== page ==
A few years ago when I began to morph my career away from “roll-up-your-sleeves-get-your-hands-dirty” consulting to more of a boutique coach specializing in helping executives become more effective leaders…I wasn’t too sure of the labels. I was a bit jaded with all the “life coaching” services by every Tom, Dick and Harry. The notion that anybody with a business card could coach merely based on their ability to market themselves and be paid repulsed me somewhat. It still does. But fancy certifications by outfits whose main goal is to collect more revenue repulsed me even more.
Besides, my work violated every rule of proper business model creation. I was – and still am – a one-man-band. That’s by design. For decades I’ve run larger operations with employees. I wanted to rely solely on myself. My business isn’t scaleable. I serve people in the most individualized, personalized way possible. I dive into specific issues, challenges and constraints in work, people’s performance, organizational cultures and teams. It’s just the opposite of a one-size-fits-all approach to coaching. It’s the only way I know how to roll. And I believe in it. Strongly.
People are unique. Their circumstances are, too. Along with their work, culture and teams. Then there’s that experience and skill element. The coaching given to a beginner in golf or any other endeavor should be very different than coaching given to an elite player. I didn’t coach 6-year-olds the same way I coached college guys. Different skill set. Different experience. Different understanding. Different coaching required.
Coaching provides one enormous opportunity for my clients – perspective. It’s never about me imposing my will on anybody. I do hope to influence people and persuade them. Mostly of what’s possible. The goal is always the same.
Higher Human Performance
I want to help people elevate their performance and the performance within their organization or their team. These are leaders. They are executives.
It’s worth noting that the people who benefit most from coaching are high achievers or those desirous of becoming high achievers. They also have one other important ingredient – willingness. A high degree of willingness!
Once in awhile I encounter an executive or leader whose the subject of my coaching. That is, my services have been employed by a superior, a sponsor. Usually it’s provided as a benefit, a professional and personal development investment the organization wants to make in this person. In spite of that motivation, I can sometimes run into the person who resists my services. They simply refuse help.
When it first happened some years ago I took it personally, but experience has taught me that such people are resistant to help from almost everybody. I won’t say they resist everybody because I like to think we’ve all got at least one person with whom we could let down our guard and accept some counsel. Maybe not though.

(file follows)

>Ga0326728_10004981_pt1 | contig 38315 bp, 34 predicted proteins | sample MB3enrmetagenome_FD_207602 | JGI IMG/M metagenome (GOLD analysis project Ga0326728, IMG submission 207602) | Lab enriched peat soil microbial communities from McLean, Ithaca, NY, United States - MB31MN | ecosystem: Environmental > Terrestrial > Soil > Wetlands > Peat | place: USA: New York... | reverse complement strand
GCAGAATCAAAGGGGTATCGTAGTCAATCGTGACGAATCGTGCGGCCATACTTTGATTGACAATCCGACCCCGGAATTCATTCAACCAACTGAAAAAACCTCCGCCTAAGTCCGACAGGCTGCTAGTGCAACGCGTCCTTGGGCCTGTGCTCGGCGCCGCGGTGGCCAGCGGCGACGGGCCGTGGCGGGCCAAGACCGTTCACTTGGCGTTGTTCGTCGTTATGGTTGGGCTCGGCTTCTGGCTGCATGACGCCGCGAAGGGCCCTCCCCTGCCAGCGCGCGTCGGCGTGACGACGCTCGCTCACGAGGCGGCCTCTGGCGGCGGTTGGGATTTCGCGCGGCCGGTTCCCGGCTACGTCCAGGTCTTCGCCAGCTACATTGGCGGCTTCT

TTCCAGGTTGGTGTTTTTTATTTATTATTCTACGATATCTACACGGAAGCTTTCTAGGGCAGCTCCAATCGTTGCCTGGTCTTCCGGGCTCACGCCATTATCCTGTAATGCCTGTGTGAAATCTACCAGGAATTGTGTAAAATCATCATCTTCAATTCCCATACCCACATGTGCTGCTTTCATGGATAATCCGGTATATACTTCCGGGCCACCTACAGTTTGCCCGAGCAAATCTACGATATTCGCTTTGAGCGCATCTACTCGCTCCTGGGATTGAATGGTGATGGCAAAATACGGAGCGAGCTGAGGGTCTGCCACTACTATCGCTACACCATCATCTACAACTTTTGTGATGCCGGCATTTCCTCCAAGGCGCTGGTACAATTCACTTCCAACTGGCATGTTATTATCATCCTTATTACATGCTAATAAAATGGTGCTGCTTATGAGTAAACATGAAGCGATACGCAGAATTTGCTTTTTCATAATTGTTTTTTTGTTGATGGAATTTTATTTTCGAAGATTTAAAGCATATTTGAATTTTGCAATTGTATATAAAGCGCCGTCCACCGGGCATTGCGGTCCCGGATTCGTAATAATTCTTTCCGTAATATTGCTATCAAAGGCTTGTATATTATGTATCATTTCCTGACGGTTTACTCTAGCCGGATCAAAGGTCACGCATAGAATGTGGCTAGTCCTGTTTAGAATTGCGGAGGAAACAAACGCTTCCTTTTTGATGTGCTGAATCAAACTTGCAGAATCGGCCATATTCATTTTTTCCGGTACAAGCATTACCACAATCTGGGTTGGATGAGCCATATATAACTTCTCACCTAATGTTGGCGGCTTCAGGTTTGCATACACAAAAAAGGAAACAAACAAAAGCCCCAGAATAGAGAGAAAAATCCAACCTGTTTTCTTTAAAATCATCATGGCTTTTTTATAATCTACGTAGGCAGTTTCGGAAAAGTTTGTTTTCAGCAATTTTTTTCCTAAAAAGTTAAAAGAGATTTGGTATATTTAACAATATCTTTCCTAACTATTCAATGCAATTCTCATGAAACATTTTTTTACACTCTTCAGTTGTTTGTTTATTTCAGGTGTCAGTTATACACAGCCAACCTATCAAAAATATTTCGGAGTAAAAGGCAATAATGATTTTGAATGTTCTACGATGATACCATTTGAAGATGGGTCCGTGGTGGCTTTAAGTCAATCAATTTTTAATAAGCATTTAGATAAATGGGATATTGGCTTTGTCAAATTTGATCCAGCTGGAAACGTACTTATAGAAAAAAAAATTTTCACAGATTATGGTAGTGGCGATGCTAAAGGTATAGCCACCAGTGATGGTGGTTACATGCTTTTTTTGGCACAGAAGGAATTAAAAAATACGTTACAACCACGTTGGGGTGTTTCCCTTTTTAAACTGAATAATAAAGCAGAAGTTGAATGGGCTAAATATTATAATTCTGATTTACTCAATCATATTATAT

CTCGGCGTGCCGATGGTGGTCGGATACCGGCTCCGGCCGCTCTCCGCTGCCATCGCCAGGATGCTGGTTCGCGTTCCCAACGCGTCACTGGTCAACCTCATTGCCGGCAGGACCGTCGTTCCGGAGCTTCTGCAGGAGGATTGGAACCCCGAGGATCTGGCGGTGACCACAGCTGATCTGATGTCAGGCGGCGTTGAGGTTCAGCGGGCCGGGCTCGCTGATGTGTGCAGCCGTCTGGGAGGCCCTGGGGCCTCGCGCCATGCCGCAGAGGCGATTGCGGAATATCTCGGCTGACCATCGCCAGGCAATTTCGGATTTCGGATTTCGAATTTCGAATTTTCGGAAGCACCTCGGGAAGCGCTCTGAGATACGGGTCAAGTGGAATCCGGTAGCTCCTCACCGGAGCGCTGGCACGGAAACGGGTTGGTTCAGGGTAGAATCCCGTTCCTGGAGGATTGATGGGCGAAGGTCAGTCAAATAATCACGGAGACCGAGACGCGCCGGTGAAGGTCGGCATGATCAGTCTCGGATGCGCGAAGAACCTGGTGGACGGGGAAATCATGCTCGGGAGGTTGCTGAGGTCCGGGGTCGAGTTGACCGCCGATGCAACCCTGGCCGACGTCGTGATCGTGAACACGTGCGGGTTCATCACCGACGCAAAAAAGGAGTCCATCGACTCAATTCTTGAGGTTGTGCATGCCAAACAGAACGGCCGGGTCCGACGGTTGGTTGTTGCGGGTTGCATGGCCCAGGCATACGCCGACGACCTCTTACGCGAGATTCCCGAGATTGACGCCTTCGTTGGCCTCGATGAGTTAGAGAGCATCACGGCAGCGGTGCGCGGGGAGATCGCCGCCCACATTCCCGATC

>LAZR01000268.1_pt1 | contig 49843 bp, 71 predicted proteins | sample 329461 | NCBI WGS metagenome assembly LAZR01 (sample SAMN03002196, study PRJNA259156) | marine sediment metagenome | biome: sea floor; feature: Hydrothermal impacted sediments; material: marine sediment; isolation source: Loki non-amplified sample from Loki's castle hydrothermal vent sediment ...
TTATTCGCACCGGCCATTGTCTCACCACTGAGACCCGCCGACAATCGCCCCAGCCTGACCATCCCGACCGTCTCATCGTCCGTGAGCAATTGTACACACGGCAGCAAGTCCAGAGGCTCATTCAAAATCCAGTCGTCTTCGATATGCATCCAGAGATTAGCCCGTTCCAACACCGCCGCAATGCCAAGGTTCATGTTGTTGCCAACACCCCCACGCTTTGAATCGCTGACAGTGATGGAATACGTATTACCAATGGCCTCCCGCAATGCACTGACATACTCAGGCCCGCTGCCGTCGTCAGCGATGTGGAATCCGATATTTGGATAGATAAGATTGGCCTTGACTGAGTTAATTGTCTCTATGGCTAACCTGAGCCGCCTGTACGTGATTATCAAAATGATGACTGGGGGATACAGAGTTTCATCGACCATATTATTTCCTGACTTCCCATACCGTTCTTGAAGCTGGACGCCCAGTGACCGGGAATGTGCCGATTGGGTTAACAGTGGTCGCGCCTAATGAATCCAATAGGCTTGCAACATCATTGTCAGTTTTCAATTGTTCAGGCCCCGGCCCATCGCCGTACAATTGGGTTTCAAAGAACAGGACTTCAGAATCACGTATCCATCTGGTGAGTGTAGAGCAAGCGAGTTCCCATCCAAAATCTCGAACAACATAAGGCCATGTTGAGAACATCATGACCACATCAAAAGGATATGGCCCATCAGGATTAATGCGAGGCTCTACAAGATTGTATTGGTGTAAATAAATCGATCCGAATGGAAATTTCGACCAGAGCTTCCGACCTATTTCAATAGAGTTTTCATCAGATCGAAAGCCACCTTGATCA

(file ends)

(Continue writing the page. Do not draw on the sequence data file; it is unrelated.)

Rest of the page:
Knowing why I’ve been commissioned, and knowing how badly the sponsor – usually the boss – wants me to serve the reluctant executive, it’s frustrating when I press and press, only to be insincerely patronized by the client. But there’s another aspect of my business model that isn’t conducive for empire building – I’m more interested in results than I am in embedding myself as a paid coach. I’m one of those guys who think chiropractors serve a wonderful slot in health care. I’ve been to them before. However, I’m also opposed to those chiropractors who are mostly interested in keeping you coming back week after week for the rest of your life. If I were a chiropractor I’d be the guy trying to help you as quickly as possible so you could stop seeing me. I know the business stupidity of that business model, but I’m at a phase in my life where I can afford to harness the power of a stupid business model because it’s just how I prefer to roll. I wouldn’t likely coach any client to follow suit. 😉
I want to make a difference for my clients. Whenever I run into a reluctant client who behaves like the job candidate who answers every question with a patented “good answer” I grow increasingly frustrated. “Tell me about one of your biggest weaknesses,” asks the job interview. The job candidate says, “I love people too much.” Yeah, I sometimes get that from people. And 100% of the time they’re the people who refuse my help. They work hard to fool me and put on a front that I know isn’t true. Sometimes I can break through, but most of the time they maintain their guard as I walk out the door for the final time.